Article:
It’s truly an overwhelming task to write a eulogy. One wants to pen something that encapsulates everything about that person. Their strengths, accomplishments, joys and what their presence meant to those around them. The thing that inevitably happens is it is filtered through the writer’s personal prism and one’s own experiences. As a result, some things get lost or not told at all because of limited knowledge. Or even worse it becomes about the author and how that person effected them. But My mother meant so much to so many people that, to do so, would be a great disservice to her memory. For that, more than anything, I don’t want to fail.
This is my 4th draft. Every time I write one I sit there thinking that it just isn’t good enough or that I’ve missed some crucial part of who she was. Like her undying faith in Christ, even at the very end. Or how she exemplified what it was to be a true Christian. My mother was someone who lived with an open heart and an open hand to to help all who crossed her path.
In one I tried so hard to focus on the fact that while she wanted to be a stay at home mom of 7 kids, like the wonderful woman from which she got her name, she got more than 7 instead. She got them in her nieces in nephews. From the moment they came into her sphere they were everything to her. She took them shopping, trips to theme parks, and was an ear to bend when they felt like no one was listening. And I couldn’t bare to leave out how at times, for some, was another parental figure. When life took very unexpected and cruel turns she moved into their homes to help care for them. Family was of the utmost importance to her. And to leave that out would have been a sin.
Then there was the draft where I talked about how her life didn’t turn out the way she had planned as a housewife. I tried focusing on the beauty that comes in the unexpected. Like when my father noticed her from across a bar. The two hadn’t been what the other was looking for but the two turned out to be just what the other needed. They complemented each other in the most beautiful broken symmetry. She wanted to be needed and he needed to be loved. I wanted so much to impart how much they each loved the other. Even when things seemed so rough. They held onto each other ever tighter and merged that brokenness into a whole.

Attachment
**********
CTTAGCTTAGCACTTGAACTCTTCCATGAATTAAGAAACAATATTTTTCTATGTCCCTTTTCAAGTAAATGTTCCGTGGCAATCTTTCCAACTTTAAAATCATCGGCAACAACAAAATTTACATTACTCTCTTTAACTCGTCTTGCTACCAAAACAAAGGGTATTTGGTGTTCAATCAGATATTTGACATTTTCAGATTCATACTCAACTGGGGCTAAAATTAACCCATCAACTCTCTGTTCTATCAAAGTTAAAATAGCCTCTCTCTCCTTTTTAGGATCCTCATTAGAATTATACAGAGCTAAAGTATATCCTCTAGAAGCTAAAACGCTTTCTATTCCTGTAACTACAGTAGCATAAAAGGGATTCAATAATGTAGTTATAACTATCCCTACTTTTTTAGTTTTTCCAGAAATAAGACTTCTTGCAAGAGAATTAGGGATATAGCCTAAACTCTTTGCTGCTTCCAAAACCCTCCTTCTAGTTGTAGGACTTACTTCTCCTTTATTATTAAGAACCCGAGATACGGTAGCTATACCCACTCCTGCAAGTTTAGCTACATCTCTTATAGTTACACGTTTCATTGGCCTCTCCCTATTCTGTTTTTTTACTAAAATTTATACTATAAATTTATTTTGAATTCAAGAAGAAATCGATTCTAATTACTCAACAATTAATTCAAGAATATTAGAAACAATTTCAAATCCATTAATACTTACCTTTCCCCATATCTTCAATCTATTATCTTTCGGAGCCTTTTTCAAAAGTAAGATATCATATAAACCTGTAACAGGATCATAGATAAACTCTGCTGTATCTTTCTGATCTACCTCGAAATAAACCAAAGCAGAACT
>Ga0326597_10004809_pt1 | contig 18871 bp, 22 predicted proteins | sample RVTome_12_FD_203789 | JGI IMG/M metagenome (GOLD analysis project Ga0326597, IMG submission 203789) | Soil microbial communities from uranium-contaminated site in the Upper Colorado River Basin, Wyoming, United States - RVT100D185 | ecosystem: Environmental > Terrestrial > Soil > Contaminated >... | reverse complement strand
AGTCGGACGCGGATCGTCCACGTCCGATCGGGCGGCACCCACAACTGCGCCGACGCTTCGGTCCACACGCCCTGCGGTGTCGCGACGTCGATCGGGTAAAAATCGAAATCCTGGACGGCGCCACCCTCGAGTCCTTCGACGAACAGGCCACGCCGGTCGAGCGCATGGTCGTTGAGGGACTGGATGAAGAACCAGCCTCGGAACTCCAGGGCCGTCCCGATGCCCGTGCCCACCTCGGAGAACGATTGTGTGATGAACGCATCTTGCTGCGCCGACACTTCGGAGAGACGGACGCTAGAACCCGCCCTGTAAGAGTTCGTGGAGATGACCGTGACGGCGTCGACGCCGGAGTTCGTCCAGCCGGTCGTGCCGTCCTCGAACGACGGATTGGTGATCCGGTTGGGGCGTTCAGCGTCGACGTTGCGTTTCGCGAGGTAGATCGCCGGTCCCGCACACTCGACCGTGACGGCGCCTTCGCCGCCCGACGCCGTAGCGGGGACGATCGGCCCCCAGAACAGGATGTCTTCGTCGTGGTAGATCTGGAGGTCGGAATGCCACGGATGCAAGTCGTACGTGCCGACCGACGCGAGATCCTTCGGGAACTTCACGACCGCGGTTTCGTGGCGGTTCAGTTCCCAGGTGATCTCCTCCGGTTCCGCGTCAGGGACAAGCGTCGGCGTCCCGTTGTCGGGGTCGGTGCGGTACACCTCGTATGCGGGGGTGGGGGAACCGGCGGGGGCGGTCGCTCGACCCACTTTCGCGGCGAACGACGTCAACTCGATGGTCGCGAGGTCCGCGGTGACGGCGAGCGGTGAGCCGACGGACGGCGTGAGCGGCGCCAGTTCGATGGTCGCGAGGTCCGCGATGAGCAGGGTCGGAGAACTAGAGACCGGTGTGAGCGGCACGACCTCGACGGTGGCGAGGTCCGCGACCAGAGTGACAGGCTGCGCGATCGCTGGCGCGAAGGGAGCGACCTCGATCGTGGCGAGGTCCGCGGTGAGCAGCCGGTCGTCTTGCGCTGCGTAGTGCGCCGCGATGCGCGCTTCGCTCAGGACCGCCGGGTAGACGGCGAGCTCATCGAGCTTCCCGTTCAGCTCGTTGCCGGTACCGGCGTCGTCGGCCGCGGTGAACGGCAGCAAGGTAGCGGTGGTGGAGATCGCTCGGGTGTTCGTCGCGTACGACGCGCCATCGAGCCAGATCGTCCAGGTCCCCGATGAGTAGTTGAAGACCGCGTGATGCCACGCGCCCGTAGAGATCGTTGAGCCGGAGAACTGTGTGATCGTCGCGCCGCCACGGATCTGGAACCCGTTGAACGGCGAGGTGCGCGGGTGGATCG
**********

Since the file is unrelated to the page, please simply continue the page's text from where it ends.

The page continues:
And with each of these drafts I had to mention her dedication to her job. She started working at State Farm in 1964 and stayed there until she was forced into early retirement in 2005. She would have kept working to this day if she had had the opportunity. Her work gave her such a sense of importance and held so much of her identity. Even when words and thoughts were difficult for her to convey she would somehow manage to talk of her 40 years of work.
And then most importantly I could not leave out how much she had wanted me. But that one was difficult for me to write. I never could include that in any of my drafts. I felt like it took the spotlight away from her and onto me. But I know she wouldn’t have been upset at that, because I was what she had wanted. While I may not have turned out entirely as she had planned, her and my father both never missed an opportunity to tell me how much I was wanted. Or to share how much they loved me, how proud they were of my accomplishments and my sense of self.
But try as I may in each version of this eulogy I could not capture who my mother was. She was so much more than just anecdotes or bullet points. She was love made human. Any would have known that the moment they met her. She may have been shy, but it was only because her love was so great she was worried that it would be dismissed.
I will leave you with some of the words that inspired her:
1 Corinthians 13:4-7 says “love is patient, love is kind, it does not envy, it does not boast, it is not proud. It does not dishonor others, it is not self seeking, it is not easily angered, it keeps no records of wrongs. Love does not delight in evil but rejoices with the truth. It always protects, always trusts, always hopes, always perseveres.”